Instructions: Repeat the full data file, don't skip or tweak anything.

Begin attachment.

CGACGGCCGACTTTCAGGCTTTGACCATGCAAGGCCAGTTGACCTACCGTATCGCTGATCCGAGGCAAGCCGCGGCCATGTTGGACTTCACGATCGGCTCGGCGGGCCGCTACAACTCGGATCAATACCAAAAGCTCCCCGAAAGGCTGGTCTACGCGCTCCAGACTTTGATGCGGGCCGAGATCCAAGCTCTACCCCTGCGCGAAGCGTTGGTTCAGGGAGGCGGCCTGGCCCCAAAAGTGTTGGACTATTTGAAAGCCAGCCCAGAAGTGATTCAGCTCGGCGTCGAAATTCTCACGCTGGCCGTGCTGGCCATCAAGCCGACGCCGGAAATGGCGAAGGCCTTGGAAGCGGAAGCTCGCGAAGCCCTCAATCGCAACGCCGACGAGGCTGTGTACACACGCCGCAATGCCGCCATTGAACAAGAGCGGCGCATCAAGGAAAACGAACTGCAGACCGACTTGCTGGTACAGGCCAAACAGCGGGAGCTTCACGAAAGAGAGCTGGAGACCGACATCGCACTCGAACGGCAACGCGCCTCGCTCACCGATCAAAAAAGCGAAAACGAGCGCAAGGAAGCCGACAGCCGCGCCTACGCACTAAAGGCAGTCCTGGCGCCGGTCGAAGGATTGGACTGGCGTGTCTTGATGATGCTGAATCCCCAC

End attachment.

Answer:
CGACGGCCGACTTTCAGGCTTTGACCATGCAAGGCCAGTTGACCTACCGTATCGCTGATCCGAGGCAAGCCGCGGCCATGTTGGACTTCACGATCGGCTCGGCGGGCCGCTACAACTCGGATCAATACCAAAAGCTCCCCGAAAGGCTGGTCTACGCGCTCCAGACTTTGATGCGGGCCGAGATCCAAGCTCTACCCCTGCGCGAAGCGTTGGTTCAGGGAGGCGGCCTGGCCCCAAAAGTGTTGGACTATTTGAAAGCCAGCCCAGAAGTGATTCAGCTCGGCGTCGAAATTCTCACGCTGGCCGTGCTGGCCATCAAGCCGACGCCGGAAATGGCGAAGGCCTTGGAAGCGGAAGCTCGCGAAGCCCTCAATCGCAACGCCGACGAGGCTGTGTACACACGCCGCAATGCCGCCATTGAACAAGAGCGGCGCATCAAGGAAAACGAACTGCAGACCGACTTGCTGGTACAGGCCAAACAGCGGGAGCTTCACGAAAGAGAGCTGGAGACCGACATCGCACTCGAACGGCAACGCGCCTCGCTCACCGATCAAAAAAGCGAAAACGAGCGCAAGGAAGCCGACAGCCGCGCCTACGCACTAAAGGCAGTCCTGGCGCCGGTCGAAGGATTGGACTGGCGTGTCTTGATGATGCTGAATCCCCAC